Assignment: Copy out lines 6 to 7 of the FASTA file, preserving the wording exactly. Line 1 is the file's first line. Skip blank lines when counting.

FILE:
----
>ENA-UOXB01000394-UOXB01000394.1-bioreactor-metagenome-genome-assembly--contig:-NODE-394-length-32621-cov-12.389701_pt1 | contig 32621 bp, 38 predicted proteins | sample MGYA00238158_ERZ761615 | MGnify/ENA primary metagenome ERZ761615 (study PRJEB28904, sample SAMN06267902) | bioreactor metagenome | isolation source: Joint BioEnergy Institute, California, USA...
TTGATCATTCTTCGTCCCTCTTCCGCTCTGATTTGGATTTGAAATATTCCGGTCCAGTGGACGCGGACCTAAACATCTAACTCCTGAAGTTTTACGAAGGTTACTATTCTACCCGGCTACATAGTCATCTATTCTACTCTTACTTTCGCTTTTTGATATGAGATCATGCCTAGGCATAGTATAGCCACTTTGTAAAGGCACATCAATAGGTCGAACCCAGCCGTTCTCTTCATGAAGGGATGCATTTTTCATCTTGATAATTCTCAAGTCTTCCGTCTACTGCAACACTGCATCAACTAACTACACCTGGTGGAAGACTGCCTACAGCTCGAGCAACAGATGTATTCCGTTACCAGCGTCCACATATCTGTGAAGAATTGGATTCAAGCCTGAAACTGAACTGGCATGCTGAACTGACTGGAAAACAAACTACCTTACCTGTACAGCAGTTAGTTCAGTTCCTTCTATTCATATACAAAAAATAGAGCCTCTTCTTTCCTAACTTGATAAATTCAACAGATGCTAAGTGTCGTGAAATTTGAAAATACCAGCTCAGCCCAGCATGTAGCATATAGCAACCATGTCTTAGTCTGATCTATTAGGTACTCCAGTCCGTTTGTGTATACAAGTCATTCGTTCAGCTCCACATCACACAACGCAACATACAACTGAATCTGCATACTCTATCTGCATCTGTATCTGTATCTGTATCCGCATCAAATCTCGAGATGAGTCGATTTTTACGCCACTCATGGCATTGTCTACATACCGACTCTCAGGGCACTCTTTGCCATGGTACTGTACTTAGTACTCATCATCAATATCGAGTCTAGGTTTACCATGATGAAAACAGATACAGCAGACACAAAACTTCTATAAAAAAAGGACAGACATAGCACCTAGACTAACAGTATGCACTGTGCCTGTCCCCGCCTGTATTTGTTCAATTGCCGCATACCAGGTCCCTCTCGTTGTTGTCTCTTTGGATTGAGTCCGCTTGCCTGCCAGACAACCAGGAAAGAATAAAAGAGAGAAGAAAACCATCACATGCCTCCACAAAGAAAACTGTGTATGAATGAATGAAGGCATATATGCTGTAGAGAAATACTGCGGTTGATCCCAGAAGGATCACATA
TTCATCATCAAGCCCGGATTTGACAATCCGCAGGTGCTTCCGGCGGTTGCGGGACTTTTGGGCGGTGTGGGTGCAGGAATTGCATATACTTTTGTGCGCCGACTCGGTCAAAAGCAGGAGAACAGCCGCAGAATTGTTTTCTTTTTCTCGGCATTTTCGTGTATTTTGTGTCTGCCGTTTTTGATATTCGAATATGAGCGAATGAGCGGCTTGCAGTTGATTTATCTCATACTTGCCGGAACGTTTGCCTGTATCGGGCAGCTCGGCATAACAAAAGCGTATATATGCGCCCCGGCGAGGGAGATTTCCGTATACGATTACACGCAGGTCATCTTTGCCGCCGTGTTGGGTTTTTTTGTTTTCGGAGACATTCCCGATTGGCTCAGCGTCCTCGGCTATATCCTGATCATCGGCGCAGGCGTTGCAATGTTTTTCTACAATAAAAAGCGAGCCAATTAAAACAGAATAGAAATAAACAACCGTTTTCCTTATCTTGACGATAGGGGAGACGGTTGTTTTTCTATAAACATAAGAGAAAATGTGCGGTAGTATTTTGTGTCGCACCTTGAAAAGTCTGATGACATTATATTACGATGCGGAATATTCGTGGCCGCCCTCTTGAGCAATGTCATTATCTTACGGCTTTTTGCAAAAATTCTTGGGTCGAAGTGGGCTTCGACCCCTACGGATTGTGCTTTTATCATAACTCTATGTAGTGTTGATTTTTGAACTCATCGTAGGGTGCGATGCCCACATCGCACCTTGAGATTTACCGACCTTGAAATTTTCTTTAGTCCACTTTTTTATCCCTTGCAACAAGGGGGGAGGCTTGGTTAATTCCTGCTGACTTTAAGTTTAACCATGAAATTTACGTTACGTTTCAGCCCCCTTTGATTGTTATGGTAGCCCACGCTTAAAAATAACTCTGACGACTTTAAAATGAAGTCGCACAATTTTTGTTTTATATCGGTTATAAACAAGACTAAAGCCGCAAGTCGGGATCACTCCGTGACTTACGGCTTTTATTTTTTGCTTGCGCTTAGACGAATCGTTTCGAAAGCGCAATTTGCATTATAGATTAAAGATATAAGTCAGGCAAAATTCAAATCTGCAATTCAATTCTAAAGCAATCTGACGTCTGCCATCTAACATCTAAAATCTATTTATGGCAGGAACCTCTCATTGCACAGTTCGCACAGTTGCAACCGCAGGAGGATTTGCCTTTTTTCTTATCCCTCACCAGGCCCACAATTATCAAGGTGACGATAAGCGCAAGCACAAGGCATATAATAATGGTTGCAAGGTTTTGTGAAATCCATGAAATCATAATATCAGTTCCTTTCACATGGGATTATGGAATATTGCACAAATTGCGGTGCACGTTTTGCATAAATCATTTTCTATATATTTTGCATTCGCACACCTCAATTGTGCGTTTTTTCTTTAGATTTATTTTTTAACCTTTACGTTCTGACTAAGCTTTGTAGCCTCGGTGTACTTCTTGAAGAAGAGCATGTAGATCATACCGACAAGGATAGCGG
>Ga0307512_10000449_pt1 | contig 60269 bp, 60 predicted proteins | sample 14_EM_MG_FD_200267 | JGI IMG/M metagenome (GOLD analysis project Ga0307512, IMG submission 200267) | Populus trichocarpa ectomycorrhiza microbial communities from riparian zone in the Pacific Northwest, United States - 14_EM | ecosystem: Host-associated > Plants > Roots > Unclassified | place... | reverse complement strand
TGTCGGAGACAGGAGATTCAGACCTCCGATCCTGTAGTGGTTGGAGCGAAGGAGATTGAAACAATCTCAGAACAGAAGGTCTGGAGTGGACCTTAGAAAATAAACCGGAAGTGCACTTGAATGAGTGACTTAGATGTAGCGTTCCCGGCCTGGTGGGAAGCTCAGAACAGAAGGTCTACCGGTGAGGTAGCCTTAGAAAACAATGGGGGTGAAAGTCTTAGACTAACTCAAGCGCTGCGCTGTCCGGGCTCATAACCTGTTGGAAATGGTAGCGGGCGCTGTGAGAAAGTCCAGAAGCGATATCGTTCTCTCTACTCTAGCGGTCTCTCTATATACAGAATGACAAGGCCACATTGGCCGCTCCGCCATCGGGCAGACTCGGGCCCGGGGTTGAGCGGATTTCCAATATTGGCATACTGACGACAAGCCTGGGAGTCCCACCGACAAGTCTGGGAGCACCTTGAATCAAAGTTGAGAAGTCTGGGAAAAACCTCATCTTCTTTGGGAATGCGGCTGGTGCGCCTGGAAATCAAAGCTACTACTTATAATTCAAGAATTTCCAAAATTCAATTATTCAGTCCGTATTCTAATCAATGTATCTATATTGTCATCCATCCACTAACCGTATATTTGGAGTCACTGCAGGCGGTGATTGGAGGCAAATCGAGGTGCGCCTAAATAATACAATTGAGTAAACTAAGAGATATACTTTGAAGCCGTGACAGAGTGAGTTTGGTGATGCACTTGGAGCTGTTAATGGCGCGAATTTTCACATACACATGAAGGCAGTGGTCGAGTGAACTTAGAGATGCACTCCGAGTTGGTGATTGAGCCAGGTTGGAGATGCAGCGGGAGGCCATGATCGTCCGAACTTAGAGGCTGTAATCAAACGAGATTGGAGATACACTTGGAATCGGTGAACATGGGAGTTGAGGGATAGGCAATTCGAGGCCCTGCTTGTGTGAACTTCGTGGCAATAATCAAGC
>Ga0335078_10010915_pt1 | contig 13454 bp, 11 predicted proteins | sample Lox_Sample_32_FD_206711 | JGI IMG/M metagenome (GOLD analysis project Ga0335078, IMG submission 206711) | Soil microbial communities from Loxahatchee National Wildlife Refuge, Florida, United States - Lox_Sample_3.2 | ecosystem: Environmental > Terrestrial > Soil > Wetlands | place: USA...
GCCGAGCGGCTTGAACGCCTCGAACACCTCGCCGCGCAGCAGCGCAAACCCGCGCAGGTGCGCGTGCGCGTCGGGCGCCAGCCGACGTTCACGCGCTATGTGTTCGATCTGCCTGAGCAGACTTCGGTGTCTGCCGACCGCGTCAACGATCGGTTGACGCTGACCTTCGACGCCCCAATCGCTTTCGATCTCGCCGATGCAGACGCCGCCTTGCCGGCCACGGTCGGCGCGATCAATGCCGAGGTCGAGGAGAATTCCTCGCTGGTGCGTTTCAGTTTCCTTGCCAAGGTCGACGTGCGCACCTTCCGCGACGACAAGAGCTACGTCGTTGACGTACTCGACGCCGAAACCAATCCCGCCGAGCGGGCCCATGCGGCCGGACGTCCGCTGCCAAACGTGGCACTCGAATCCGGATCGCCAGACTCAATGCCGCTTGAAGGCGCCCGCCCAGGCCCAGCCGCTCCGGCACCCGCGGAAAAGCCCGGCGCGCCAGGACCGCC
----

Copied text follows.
>Ga0335078_10010915_pt1 | contig 13454 bp, 11 predicted proteins | sample Lox_Sample_32_FD_206711 | JGI IMG/M metagenome (GOLD analysis project Ga0335078, IMG submission 206711) | Soil microbial communities from Loxahatchee National Wildlife Refuge, Florida, United States - Lox_Sample_3.2 | ecosystem: Environmental > Terrestrial > Soil > Wetlands | place: USA...
GCCGAGCGGCTTGAACGCCTCGAACACCTCGCCGCGCAGCAGCGCAAACCCGCGCAGGTGCGCGTGCGCGTCGGGCGCCAGCCGACGTTCACGCGCTATGTGTTCGATCTGCCTGAGCAGACTTCGGTGTCTGCCGACCGCGTCAACGATCGGTTGACGCTGACCTTCGACGCCCCAATCGCTTTCGATCTCGCCGATGCAGACGCCGCCTTGCCGGCCACGGTCGGCGCGATCAATGCCGAGGTCGAGGAGAATTCCTCGCTGGTGCGTTTCAGTTTCCTTGCCAAGGTCGACGTGCGCACCTTCCGCGACGACAAGAGCTACGTCGTTGACGTACTCGACGCCGAAACCAATCCCGCCGAGCGGGCCCATGCGGCCGGACGTCCGCTGCCAAACGTGGCACTCGAATCCGGATCGCCAGACTCAATGCCGCTTGAAGGCGCCCGCCCAGGCCCAGCCGCTCCGGCACCCGCGGAAAAGCCCGGCGCGCCAGGACCGCC